Counter-intuitive OSS

Cognitive psychology has shown that the mind best understands facts when they are woven into a conceptual fabric, such as a narrative, mental map, or intuitive theory. Disconnected facts in the mind are like unlinked pages on the Web: They might as well not exist.”
Steven Pinker
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A number of colleagues and I attended a 3-day course provided by a vendor last week. It was a primer to get to know their products a little better. Overall, it was a well run course with a helpful set of tools…

…With one exception. One of the tools from the suite, a performance management tool, seemed really counter-intuitive. I thought that it was probably just me being a little dense but when discussing later it seemed that quite a few of the other participants found it equally confusing. And we’re talking hard-core OSS system implementation experts who have seen a lot of OSS products in their time.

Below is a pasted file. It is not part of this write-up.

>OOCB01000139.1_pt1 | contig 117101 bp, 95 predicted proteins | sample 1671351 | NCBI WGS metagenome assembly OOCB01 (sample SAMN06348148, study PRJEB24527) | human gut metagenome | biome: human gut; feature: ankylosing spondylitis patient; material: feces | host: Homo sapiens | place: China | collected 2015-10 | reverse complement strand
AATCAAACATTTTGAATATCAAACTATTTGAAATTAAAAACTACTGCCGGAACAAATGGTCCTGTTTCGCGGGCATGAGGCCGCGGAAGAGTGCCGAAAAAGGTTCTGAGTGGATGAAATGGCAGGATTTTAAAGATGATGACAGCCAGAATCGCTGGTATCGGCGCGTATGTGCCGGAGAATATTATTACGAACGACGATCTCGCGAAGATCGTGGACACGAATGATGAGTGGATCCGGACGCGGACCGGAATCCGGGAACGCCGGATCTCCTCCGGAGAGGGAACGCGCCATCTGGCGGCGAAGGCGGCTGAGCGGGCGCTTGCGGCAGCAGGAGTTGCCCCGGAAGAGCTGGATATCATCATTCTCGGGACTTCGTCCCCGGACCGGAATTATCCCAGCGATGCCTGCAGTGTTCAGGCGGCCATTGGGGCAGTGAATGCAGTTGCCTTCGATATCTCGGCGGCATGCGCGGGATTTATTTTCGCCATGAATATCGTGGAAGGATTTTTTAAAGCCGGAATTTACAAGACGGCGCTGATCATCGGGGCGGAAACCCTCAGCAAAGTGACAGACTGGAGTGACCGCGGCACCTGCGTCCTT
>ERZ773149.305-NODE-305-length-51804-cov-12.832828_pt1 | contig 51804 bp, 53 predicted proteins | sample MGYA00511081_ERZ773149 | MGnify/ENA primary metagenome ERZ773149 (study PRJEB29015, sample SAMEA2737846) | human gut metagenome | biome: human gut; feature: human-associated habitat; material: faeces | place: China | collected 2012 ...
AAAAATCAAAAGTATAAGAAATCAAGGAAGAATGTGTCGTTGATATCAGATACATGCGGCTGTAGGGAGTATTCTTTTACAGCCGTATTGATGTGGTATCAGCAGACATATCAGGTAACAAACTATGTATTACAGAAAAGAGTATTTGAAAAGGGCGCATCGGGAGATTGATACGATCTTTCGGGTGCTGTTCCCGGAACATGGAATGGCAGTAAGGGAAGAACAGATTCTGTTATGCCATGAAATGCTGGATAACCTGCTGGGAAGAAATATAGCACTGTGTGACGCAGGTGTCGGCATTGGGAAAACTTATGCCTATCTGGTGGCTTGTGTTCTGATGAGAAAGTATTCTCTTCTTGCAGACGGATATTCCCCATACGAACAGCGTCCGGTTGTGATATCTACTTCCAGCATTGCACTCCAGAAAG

I have no doubt that this product is incredibly powerful and can do many valuable things for customers once they get to know it better, but I go back to the old saying, “The confused mind says no,” which surely makes selling this product more difficult.

To me, product planning starts with the user experience. In the case of performance management, a product should be built around the following user profiles:

  1. The dashboard user (eg CTO) who wants to see overall performance / health reports and can drill down into more granular levels of information where needed
  2. The network operator who wants to review scheduled reports, create custom ad-hoc reports to review status for a particular purpose and respond to threshold-crossing alerts when performance crosses pre-defined quality thresholds
  3. The capacity planner who wants to see predictive trending reports to allow for ongoing refinement of the network to meet customer demands
  4. The administrative user who maintains the system, user accounts, groups, archiving, creates new templated reports, etc

There are probably other user profiles you can think of, but the point is that you need to understand your target profiles and associated use cases so that you can make each user experience as intuitive and simple as possible.

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